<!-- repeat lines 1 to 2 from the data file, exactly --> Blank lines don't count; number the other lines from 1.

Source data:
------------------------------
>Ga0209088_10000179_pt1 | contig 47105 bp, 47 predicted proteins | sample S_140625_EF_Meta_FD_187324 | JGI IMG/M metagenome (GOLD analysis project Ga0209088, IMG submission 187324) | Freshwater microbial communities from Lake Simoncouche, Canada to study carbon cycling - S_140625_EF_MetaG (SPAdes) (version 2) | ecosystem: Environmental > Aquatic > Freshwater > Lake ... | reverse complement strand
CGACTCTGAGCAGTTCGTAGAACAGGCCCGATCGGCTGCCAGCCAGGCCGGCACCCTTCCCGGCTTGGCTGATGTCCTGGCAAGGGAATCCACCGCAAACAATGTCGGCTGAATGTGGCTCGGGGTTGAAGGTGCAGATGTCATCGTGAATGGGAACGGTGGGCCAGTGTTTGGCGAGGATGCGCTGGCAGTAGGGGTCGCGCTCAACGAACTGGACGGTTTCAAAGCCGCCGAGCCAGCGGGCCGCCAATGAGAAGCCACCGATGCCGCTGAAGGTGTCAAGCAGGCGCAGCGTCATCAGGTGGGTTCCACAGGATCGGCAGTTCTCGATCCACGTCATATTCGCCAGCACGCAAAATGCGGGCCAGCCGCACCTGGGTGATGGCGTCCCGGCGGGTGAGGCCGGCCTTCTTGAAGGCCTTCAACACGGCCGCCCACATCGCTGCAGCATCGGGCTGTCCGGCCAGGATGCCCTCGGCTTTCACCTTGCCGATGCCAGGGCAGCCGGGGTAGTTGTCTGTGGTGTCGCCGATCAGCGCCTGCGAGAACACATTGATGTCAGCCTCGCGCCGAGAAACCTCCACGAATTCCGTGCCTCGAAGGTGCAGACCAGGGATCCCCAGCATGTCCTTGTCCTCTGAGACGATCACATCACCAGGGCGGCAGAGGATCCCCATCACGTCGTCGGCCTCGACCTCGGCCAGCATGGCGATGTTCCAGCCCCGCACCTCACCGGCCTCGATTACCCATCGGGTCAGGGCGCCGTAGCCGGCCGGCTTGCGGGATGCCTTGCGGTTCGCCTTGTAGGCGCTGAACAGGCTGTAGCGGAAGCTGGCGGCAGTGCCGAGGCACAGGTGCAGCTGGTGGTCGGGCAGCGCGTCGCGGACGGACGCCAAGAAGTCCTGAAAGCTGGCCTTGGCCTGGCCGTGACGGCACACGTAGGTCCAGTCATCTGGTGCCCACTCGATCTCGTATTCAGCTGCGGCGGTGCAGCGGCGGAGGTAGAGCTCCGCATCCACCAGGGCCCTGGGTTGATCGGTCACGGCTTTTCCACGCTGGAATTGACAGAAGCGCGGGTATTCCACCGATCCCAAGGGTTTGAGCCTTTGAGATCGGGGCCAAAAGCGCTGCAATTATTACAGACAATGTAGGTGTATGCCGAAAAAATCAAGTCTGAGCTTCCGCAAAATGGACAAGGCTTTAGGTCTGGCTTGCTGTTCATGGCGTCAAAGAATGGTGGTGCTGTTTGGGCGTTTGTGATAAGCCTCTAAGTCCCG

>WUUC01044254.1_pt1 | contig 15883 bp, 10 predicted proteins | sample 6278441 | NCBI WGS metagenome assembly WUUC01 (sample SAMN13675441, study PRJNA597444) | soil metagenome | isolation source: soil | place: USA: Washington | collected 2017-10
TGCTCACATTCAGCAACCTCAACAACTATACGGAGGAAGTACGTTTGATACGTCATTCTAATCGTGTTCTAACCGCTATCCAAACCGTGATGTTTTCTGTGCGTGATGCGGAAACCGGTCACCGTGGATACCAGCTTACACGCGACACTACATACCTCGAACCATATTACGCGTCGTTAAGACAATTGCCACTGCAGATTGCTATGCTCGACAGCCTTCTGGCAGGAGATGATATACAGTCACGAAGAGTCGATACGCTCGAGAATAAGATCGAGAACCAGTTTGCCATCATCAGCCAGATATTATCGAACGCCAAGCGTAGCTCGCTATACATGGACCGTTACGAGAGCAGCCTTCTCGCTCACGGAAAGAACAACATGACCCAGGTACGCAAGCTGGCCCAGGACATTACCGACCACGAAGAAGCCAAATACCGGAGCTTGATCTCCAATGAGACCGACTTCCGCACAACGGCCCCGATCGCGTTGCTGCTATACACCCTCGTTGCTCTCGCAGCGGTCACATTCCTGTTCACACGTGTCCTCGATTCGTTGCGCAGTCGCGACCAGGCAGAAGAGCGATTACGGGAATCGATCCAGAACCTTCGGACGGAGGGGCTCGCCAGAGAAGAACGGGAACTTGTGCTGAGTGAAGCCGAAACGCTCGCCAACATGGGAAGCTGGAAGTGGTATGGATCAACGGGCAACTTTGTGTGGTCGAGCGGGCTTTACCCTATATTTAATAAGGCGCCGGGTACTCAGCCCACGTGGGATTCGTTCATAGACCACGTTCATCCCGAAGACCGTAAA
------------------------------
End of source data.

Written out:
>Ga0209088_10000179_pt1 | contig 47105 bp, 47 predicted proteins | sample S_140625_EF_Meta_FD_187324 | JGI IMG/M metagenome (GOLD analysis project Ga0209088, IMG submission 187324) | Freshwater microbial communities from Lake Simoncouche, Canada to study carbon cycling - S_140625_EF_MetaG (SPAdes) (version 2) | ecosystem: Environmental > Aquatic > Freshwater > Lake ... | reverse complement strand
CGACTCTGAGCAGTTCGTAGAACAGGCCCGATCGGCTGCCAGCCAGGCCGGCACCCTTCCCGGCTTGGCTGATGTCCTGGCAAGGGAATCCACCGCAAACAATGTCGGCTGAATGTGGCTCGGGGTTGAAGGTGCAGATGTCATCGTGAATGGGAACGGTGGGCCAGTGTTTGGCGAGGATGCGCTGGCAGTAGGGGTCGCGCTCAACGAACTGGACGGTTTCAAAGCCGCCGAGCCAGCGGGCCGCCAATGAGAAGCCACCGATGCCGCTGAAGGTGTCAAGCAGGCGCAGCGTCATCAGGTGGGTTCCACAGGATCGGCAGTTCTCGATCCACGTCATATTCGCCAGCACGCAAAATGCGGGCCAGCCGCACCTGGGTGATGGCGTCCCGGCGGGTGAGGCCGGCCTTCTTGAAGGCCTTCAACACGGCCGCCCACATCGCTGCAGCATCGGGCTGTCCGGCCAGGATGCCCTCGGCTTTCACCTTGCCGATGCCAGGGCAGCCGGGGTAGTTGTCTGTGGTGTCGCCGATCAGCGCCTGCGAGAACACATTGATGTCAGCCTCGCGCCGAGAAACCTCCACGAATTCCGTGCCTCGAAGGTGCAGACCAGGGATCCCCAGCATGTCCTTGTCCTCTGAGACGATCACATCACCAGGGCGGCAGAGGATCCCCATCACGTCGTCGGCCTCGACCTCGGCCAGCATGGCGATGTTCCAGCCCCGCACCTCACCGGCCTCGATTACCCATCGGGTCAGGGCGCCGTAGCCGGCCGGCTTGCGGGATGCCTTGCGGTTCGCCTTGTAGGCGCTGAACAGGCTGTAGCGGAAGCTGGCGGCAGTGCCGAGGCACAGGTGCAGCTGGTGGTCGGGCAGCGCGTCGCGGACGGACGCCAAGAAGTCCTGAAAGCTGGCCTTGGCCTGGCCGTGACGGCACACGTAGGTCCAGTCATCTGGTGCCCACTCGATCTCGTATTCAGCTGCGGCGGTGCAGCGGCGGAGGTAGAGCTCCGCATCCACCAGGGCCCTGGGTTGATCGGTCACGGCTTTTCCACGCTGGAATTGACAGAAGCGCGGGTATTCCACCGATCCCAAGGGTTTGAGCCTTTGAGATCGGGGCCAAAAGCGCTGCAATTATTACAGACAATGTAGGTGTATGCCGAAAAAATCAAGTCTGAGCTTCCGCAAAATGGACAAGGCTTTAGGTCTGGCTTGCTGTTCATGGCGTCAAAGAATGGTGGTGCTGTTTGGGCGTTTGTGATAAGCCTCTAAGTCCCG